We recently completed a study of nearly 700 postpartum women from around the globe, targeting posttraumatic stress symptoms following childbirth. We have found that as much as 12% of women are expected to experience PTSD symptoms at a clinical level after giving birth to a healthy baby at term. Women who have an unscheduled Cesarean are three times more likely to suffer from PTSD

Overall, our findings show that objective stressors in birth such as mode of delivery and obstetrical complications as well as the woman’s subjective traumatic experience of childbirth predict the development of subsequent PTSD. Socioeconomic disadvantage also increases vulnerability. Furthermore, having symptoms of PTSD can interfere with the mother’s ability to bond with her baby

How was your childbirth experience?

We at Harvard University and Mass General Hospital are collaborating with other investigators around the globe to improve maternal mental health following childbirth. For this purpose, we would like to learn about your recent childbirth experience.
Let’s work together to collect critical information to ensure that women will receive all the support they deserve around childbirth.

Click here to complete an anonymous survey. It will take about 15 minutes to complete. Please note, this study is only open to those who gave birth at a Harvard-affiliated hospital within the past 6-12 weeks.

Research Team

Sharon Dekel

Sharon Dekel, PhD | Principal Investigator

Dr. Sharon Dekel is an assistant professor of Psychology of Harvard Medical School. She earned a PhD in Clinical Psychology from Columbia University and completed her clinical internship training at Columbia Medical Center followed by a research postdoctoral fellowship in a lead international trauma lab. Dr. Dekel is also a licensed clinical psychologist.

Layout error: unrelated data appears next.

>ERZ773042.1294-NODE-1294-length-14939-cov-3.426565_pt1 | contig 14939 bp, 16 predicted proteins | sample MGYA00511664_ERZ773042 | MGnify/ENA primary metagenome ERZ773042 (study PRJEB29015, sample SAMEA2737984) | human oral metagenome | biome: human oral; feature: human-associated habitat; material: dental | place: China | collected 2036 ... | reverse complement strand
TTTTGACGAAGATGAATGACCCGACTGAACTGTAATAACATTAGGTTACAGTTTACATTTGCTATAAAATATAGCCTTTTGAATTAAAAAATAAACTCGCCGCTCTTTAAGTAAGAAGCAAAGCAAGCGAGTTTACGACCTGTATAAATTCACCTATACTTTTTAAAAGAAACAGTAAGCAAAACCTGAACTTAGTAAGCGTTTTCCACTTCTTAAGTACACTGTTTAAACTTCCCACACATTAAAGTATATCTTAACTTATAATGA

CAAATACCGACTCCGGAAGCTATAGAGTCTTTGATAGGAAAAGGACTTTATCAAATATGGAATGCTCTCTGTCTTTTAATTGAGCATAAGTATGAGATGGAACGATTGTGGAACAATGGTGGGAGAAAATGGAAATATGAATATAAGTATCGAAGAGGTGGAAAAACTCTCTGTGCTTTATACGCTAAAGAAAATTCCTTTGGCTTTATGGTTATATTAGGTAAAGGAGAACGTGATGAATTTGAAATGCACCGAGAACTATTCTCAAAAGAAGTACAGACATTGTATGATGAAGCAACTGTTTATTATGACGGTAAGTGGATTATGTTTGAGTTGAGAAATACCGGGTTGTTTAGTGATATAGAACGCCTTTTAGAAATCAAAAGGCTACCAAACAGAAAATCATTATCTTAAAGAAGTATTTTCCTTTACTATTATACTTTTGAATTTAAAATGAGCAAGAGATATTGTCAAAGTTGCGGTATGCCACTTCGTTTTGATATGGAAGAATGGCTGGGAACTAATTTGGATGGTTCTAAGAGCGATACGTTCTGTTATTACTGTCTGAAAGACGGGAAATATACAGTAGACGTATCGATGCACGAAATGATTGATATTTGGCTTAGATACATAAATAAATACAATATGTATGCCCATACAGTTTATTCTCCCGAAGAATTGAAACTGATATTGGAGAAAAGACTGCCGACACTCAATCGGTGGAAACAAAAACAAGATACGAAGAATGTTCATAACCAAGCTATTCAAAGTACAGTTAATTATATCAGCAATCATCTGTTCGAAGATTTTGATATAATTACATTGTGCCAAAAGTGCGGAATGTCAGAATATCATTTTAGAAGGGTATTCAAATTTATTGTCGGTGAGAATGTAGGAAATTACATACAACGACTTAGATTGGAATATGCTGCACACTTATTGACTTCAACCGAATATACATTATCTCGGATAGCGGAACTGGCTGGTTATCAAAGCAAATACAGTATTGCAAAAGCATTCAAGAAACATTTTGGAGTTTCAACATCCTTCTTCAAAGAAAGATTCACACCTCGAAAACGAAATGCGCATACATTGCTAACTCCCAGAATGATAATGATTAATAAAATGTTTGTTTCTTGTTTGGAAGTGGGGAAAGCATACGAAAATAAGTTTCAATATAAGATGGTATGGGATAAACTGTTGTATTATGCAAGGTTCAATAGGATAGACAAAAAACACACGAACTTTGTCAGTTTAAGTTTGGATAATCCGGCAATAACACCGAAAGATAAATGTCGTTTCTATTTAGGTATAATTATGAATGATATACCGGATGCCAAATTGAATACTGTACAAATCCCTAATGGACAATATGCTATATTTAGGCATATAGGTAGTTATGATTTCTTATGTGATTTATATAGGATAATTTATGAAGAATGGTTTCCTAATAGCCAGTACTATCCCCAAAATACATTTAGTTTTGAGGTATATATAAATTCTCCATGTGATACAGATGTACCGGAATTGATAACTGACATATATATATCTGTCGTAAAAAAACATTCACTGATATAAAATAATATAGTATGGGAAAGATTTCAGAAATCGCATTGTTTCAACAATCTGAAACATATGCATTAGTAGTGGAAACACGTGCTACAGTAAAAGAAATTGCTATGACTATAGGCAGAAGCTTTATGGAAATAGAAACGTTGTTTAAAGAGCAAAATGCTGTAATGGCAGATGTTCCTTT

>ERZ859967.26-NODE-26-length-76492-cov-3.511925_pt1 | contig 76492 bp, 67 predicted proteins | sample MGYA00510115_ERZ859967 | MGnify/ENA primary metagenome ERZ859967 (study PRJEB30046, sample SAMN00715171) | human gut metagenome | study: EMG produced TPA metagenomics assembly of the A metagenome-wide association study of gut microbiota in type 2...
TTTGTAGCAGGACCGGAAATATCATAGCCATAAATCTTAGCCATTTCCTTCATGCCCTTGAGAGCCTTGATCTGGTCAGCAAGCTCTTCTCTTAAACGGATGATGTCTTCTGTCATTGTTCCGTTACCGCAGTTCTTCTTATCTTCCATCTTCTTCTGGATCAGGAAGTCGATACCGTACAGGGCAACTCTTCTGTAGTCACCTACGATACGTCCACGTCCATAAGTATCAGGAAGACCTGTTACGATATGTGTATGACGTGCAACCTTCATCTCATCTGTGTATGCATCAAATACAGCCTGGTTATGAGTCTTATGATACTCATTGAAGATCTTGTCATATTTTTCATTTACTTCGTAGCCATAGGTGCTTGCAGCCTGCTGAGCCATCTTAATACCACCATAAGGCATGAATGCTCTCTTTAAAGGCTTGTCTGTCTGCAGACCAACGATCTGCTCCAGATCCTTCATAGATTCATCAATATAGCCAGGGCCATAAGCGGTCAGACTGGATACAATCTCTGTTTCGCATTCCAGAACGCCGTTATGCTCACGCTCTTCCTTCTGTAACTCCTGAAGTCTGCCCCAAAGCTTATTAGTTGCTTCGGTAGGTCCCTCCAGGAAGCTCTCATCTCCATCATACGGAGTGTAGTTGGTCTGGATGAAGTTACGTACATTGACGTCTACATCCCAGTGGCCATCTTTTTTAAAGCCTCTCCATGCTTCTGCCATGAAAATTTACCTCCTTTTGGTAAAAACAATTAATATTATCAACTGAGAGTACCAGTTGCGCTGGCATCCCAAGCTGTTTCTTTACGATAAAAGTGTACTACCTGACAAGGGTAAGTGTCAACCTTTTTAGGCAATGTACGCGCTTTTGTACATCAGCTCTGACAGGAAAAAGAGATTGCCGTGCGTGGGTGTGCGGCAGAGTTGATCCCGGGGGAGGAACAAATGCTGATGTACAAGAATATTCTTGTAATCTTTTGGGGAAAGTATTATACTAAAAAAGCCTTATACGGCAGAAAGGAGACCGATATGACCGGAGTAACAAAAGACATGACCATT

Dr. Dekel has been studying biological and psychological factors associated with ways of coping with stressful events. Her work on the positive outlook of traumatic stress is considered pioneering in the field. Rather than viewing trauma outcomes as exclusively negative, her studies have increased our understanding of the human capacity to thrive in the wake of trauma (see Dekel’s publication record).

Since joining Massachusetts General Hospital in 2013, Dr. Dekel has expanded her research with the investigation of childbirth as a potentially traumatic event. This represents a new frontier in trauma studies. She developed a multidisciplinary research model involving both the Mass General Psychiatric and OB/GYN Departments that has allowed her to study over 4,000 postpartum women. Dr. Dekel is defining the overlooked condition of childbirth-related post-traumatic stress disorder and working to better understand the transmission of the disorder’s effects to the offspring. By studying childbirth as a model of traumatic stress, she hopes to translate the knowledge gained to improve clinical care of trauma-exposed individuals.

Dr. Dekel is a two time recipient of the Brain and Behavior Research Foundation’s Young Investigator Award, Mass General’s Claflin Distinguished Scholar Award for Women in Science, the MGH’s Executive Committee On Research ISF funding, the Harvard Mind Brain Behavior Faculty Award, and a recent recipient of Postpartum Support International Susan A. Hickman Memorial Research Award for excellence in scientific work on postpartum mental health. She has been continually supported by the National Institutes of Health.